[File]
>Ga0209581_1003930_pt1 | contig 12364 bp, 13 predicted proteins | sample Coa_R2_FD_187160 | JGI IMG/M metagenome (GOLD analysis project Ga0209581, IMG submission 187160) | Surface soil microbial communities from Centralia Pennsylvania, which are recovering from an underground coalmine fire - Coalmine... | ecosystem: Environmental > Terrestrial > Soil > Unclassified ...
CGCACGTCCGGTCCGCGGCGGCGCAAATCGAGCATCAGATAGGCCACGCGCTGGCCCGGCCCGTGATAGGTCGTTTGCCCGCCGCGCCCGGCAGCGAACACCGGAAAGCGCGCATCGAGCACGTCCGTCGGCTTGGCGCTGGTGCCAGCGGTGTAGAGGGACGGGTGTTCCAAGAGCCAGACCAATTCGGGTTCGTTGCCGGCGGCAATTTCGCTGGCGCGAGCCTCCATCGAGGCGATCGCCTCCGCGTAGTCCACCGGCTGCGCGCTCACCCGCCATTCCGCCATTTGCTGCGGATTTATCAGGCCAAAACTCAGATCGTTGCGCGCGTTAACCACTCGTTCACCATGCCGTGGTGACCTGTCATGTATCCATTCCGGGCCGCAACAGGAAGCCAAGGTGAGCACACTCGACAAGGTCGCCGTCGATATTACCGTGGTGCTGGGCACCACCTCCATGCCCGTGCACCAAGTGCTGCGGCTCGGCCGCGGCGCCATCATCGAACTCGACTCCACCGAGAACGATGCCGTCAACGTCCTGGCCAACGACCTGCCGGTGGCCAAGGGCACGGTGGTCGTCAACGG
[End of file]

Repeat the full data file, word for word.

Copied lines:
>Ga0209581_1003930_pt1 | contig 12364 bp, 13 predicted proteins | sample Coa_R2_FD_187160 | JGI IMG/M metagenome (GOLD analysis project Ga0209581, IMG submission 187160) | Surface soil microbial communities from Centralia Pennsylvania, which are recovering from an underground coalmine fire - Coalmine... | ecosystem: Environmental > Terrestrial > Soil > Unclassified ...
CGCACGTCCGGTCCGCGGCGGCGCAAATCGAGCATCAGATAGGCCACGCGCTGGCCCGGCCCGTGATAGGTCGTTTGCCCGCCGCGCCCGGCAGCGAACACCGGAAAGCGCGCATCGAGCACGTCCGTCGGCTTGGCGCTGGTGCCAGCGGTGTAGAGGGACGGGTGTTCCAAGAGCCAGACCAATTCGGGTTCGTTGCCGGCGGCAATTTCGCTGGCGCGAGCCTCCATCGAGGCGATCGCCTCCGCGTAGTCCACCGGCTGCGCGCTCACCCGCCATTCCGCCATTTGCTGCGGATTTATCAGGCCAAAACTCAGATCGTTGCGCGCGTTAACCACTCGTTCACCATGCCGTGGTGACCTGTCATGTATCCATTCCGGGCCGCAACAGGAAGCCAAGGTGAGCACACTCGACAAGGTCGCCGTCGATATTACCGTGGTGCTGGGCACCACCTCCATGCCCGTGCACCAAGTGCTGCGGCTCGGCCGCGGCGCCATCATCGAACTCGACTCCACCGAGAACGATGCCGTCAACGTCCTGGCCAACGACCTGCCGGTGGCCAAGGGCACGGTGGTCGTCAACGG